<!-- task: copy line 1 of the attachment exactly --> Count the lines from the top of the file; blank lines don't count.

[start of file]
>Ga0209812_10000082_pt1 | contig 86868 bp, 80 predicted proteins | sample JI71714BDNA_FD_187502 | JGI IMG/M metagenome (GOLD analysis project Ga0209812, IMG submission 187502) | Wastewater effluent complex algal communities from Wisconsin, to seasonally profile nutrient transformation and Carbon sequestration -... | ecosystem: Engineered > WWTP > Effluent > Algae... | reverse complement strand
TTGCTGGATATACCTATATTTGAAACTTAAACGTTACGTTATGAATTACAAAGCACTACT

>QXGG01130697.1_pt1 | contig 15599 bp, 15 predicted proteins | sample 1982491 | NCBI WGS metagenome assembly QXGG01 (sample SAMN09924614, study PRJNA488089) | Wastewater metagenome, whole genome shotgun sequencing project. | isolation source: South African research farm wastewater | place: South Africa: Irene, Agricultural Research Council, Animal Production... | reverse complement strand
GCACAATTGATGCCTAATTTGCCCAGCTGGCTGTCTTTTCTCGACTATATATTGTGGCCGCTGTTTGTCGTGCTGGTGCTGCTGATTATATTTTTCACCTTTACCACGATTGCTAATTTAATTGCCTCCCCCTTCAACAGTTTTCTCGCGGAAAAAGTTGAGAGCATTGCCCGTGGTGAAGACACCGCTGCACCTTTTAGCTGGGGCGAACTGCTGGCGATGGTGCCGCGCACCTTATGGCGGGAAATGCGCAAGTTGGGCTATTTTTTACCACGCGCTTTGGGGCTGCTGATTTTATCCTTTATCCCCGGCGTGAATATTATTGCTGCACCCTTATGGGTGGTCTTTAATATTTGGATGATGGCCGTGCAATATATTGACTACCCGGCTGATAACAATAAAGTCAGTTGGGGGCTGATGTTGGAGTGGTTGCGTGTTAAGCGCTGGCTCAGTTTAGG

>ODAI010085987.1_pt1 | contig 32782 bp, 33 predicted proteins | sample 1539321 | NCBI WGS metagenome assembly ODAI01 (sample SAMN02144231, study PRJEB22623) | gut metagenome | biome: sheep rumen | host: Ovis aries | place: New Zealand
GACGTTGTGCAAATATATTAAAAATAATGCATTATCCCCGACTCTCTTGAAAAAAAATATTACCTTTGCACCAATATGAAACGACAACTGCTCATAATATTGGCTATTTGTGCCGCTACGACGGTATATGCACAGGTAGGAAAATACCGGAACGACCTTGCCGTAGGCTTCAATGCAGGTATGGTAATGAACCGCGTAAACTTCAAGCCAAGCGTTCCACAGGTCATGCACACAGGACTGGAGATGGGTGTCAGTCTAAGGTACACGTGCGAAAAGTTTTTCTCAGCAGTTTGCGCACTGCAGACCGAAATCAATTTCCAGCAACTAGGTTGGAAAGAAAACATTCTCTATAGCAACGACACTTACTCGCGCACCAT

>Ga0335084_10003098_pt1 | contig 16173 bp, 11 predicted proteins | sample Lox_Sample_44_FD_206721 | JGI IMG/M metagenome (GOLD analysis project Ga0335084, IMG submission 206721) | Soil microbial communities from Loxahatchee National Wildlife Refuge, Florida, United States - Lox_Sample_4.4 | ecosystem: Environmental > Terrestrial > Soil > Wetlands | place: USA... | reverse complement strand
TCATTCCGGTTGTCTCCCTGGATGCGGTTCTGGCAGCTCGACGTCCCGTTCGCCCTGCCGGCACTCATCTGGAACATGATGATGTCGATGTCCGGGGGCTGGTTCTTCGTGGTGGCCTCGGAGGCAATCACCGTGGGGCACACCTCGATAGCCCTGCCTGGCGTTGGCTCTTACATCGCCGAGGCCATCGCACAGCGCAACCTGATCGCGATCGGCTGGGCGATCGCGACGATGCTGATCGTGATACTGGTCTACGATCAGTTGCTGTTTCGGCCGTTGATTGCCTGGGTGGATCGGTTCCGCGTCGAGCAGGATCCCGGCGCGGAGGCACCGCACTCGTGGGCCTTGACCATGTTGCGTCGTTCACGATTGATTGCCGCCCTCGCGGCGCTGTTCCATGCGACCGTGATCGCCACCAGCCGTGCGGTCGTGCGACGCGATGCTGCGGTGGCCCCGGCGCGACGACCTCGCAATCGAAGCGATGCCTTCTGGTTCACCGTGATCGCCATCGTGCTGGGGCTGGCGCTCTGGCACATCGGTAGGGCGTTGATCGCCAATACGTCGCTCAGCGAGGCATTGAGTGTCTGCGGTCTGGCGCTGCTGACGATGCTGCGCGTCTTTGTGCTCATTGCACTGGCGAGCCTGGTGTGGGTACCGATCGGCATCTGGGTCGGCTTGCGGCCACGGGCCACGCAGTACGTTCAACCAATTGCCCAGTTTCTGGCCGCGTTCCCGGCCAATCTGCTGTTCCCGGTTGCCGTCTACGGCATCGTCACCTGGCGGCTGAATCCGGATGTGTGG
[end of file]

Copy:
>Ga0209812_10000082_pt1 | contig 86868 bp, 80 predicted proteins | sample JI71714BDNA_FD_187502 | JGI IMG/M metagenome (GOLD analysis project Ga0209812, IMG submission 187502) | Wastewater effluent complex algal communities from Wisconsin, to seasonally profile nutrient transformation and Carbon sequestration -... | ecosystem: Engineered > WWTP > Effluent > Algae... | reverse complement strand